Robbie Keane and David Beckham.
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Galaxy Notebook: Keane's inclusion boosts CCL hopes

CARSON, Calif. — Already down one star, the LA Galaxy hope to minimize their key absences in their crucial CONCACAF Champions League tilt against Morelia on Wednesday (10 pm ET, FOX Soccer).

David Beckham will miss the match due to yellow-card accumulation, but the club hopes to have Ireland international striker Robbie Keane available against the Mexican club.

Keane missed Saturday’s league match against Columbus due to a gluteus injury and did not train on Tuesday. There was not one particular incident that has Keane’s status in doubt, but rather a series of events has led to his less-than-desirable physical condition.

“It’s been a tough grind, a lot of games in a short period of time and it took its toll on him,” Galaxy coach Bruce Arena said. “He had a little bit of a nagging injury and it made it a little worse. He’s had time to get better over the last week, so hopefully he’ll be ready to go.”

Playing 90 minutes against Alajuelense on the artificial surface at Estadio Alejandro Morera Soto in Costa Rica last week did not help.

“He had the injury before that. He played hurt in that last game. Maybe [it was] a mistake playing him. That surface was a joke. It’s like playing on this right here,” Arena said, slamming his foot down on a concrete walkway for emphasis. “It’s not good.”

Keane has one goal in three Champions League matches and has scored three goals in all competitions since joining the Galaxy on Aug. 20.

Beckham a loss

While Keane could appear in the starting lineup or possibly on the bench, there is no such hope for Beckham. After picking up a yellow card in the 1-0 loss at Alajuelense, the midfielder is out on suspension.

“It’s going to hurt,” Galaxy captain Landon Donovan said of Beckham’s absence. “Particularly when we play here, his quality is unmatched and it hurts not having his ability on the field.”

Beckham has picked up two yellow cards in the three Champions League games he’s played this season, although both were head-scratching decisions by the respective referees who dealt out the punishment.

Still, the one match he did not play in was a game from which the Galaxy should have gotten at least one point. Beckham did not travel to Mexico and missed out on the 2-1 loss at Morelia. But even without the superstar midfielder, the Galaxy were able to put pressure on Monarcas and scored two goals — although only one counted.

In his absence, Arena could feature a midfield with players like Juninho – who also missed the contest in Morelia – as well as Mike Magee and Michael Stephens.

“We’ve got a number of guys that can do a good job,” Donovan said. “They’ll be ready.”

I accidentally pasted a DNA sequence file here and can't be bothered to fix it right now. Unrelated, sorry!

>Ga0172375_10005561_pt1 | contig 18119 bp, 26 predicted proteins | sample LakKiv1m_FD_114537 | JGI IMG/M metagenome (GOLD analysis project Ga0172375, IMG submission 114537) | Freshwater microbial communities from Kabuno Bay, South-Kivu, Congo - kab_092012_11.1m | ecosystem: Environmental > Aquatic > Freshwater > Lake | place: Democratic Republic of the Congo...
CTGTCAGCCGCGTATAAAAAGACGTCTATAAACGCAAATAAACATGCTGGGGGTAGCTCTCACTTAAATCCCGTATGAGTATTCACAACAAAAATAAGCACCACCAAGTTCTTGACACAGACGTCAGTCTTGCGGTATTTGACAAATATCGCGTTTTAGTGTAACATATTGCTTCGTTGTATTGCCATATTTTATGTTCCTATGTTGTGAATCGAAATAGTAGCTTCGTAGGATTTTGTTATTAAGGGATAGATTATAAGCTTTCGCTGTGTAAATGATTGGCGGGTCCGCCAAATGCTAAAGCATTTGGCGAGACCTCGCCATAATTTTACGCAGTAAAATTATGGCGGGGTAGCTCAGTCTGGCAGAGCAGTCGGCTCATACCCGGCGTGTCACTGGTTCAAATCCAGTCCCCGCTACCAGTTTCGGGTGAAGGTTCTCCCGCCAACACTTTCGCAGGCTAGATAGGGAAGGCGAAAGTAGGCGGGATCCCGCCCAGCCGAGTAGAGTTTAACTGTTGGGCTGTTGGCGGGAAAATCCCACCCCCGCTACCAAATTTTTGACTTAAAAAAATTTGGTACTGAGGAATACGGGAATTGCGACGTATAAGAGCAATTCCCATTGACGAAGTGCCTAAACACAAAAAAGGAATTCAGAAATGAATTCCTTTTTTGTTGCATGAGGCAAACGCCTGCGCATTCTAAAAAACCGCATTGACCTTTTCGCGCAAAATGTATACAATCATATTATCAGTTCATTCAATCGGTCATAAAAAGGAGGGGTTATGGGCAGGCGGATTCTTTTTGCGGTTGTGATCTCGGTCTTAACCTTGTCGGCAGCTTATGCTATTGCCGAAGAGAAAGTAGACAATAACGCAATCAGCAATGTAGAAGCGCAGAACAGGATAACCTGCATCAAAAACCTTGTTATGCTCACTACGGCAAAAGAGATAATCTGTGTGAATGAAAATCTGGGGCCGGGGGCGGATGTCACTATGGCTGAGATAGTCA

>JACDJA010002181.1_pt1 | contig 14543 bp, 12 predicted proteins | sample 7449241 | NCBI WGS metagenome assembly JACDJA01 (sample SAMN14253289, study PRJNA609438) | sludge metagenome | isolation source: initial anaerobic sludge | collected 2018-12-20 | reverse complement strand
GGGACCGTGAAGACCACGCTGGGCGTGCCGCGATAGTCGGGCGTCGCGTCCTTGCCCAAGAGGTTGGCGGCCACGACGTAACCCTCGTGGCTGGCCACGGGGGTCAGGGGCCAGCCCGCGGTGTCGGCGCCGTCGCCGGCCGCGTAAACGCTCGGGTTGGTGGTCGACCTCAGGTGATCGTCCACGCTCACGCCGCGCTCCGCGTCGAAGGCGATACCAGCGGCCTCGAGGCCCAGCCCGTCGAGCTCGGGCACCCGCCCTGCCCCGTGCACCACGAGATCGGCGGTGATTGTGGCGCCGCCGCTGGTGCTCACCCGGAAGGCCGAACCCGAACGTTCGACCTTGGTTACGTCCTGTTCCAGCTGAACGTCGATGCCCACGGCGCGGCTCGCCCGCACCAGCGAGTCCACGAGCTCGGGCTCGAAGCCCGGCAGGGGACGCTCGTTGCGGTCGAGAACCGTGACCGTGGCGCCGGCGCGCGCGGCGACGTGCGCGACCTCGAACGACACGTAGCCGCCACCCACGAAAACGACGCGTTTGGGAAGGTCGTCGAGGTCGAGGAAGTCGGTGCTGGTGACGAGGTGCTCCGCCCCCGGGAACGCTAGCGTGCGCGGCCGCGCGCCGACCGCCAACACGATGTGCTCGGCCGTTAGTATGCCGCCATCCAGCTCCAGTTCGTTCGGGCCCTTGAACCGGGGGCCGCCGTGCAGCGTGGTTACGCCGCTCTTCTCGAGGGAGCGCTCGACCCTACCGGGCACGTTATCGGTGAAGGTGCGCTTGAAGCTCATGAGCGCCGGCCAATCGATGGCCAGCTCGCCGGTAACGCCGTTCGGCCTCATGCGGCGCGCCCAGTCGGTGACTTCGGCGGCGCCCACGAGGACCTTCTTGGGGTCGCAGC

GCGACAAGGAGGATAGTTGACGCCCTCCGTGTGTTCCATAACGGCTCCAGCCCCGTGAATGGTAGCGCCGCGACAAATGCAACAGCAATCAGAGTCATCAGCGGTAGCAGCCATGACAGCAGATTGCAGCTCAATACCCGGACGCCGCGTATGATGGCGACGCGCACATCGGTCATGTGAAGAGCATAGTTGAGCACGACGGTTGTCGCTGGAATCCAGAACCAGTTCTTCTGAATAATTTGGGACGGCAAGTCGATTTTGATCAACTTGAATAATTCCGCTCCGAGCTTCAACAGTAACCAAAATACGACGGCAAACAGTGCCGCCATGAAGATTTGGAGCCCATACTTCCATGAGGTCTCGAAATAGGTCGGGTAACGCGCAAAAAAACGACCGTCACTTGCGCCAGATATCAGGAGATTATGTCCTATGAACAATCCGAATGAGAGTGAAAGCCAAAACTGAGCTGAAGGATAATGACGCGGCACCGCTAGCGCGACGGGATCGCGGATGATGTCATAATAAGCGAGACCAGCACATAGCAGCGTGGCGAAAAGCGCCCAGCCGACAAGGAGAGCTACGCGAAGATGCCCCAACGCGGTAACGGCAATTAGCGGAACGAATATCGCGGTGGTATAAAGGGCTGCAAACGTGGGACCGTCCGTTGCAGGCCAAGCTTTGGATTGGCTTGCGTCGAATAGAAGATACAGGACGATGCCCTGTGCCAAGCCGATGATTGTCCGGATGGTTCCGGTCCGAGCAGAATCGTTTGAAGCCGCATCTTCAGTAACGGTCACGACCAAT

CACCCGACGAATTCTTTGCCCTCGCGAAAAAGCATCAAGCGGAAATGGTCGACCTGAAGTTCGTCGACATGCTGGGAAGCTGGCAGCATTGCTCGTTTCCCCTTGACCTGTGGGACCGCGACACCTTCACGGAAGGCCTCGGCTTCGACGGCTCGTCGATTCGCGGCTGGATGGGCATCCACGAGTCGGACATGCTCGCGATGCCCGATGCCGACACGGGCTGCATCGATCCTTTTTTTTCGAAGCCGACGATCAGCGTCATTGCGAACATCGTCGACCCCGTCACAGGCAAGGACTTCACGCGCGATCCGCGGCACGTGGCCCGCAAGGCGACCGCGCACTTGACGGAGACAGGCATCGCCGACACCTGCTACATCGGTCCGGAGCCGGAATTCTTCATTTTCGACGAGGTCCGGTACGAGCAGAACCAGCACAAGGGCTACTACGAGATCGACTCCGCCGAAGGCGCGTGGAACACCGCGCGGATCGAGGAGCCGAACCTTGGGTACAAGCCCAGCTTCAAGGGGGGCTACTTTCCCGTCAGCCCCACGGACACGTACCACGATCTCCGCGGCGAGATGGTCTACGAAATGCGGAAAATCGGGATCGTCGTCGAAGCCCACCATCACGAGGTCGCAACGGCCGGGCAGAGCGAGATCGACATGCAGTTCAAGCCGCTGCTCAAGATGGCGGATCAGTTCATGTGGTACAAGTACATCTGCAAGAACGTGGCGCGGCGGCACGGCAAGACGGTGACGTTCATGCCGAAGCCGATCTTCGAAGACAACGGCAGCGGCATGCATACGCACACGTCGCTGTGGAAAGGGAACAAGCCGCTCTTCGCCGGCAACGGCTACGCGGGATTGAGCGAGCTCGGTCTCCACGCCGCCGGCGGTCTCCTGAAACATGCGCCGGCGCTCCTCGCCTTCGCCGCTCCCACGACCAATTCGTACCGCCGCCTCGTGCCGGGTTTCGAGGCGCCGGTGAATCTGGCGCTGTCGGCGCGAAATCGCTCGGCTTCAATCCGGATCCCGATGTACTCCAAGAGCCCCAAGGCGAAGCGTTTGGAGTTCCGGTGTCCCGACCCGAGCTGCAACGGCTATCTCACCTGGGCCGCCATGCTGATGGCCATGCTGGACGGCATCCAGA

Rested bunch

The Galaxy’s lineup on Saturday against Columbus was a bit different. Neither Keane nor Beckham dressed – the latter was watching at home – while Donovan played only the last half-hour. Todd Dunivant did not play for the first time this season while regulars such as Magee, Adam Cristman and Chad Barrett all split time.

For Donovan, the chance to have rested some players on Saturday could be a boon ahead of Wednesday’s CCL match.

“It helps a lot,” Donovan said after training on Tuesday. “I felt today as fresh as I’ve felt in a long time. I think a lot of guys felt the same way.”

After the Galaxy played in Costa Rica last Wednesday, the club made the six-hour trip to Ohio. Despite the considerable lineup change, having been together for nearly a week and having the chance to reach deep into the bench helped.

“It was good to be with the team and have some time to bond and just get some camaraderie with the guys,” said Donovan. “But it was also good not to play heavy minutes except for a few guys on Saturday.”

Home support

The scenes in Morelia and Costa Rica were wildly different than what the Galaxy have faced in their own stadium for CCL games.

In Morelia, whistles and anti-Donovan chants and jeers were prevalent, while in Costa Rica the team was pelted with verbal abuse as a sold-out, enthusiastic crowd was at a deafening roar for a good portion of the match.

By contrast, four-digit crowds have supported the Galaxy in their first-ever foray in the Champions League group stage. It’s not that the Galaxy’s supporters are less passionate than their Latin American counterparts, though.

“We have the same passion, we just don’t have the numbers they have,” Donovan said. “That’s because they’ve been playing in their leagues with those teams for many, many decades. Our goal is to just get those numbers and increase the passion.”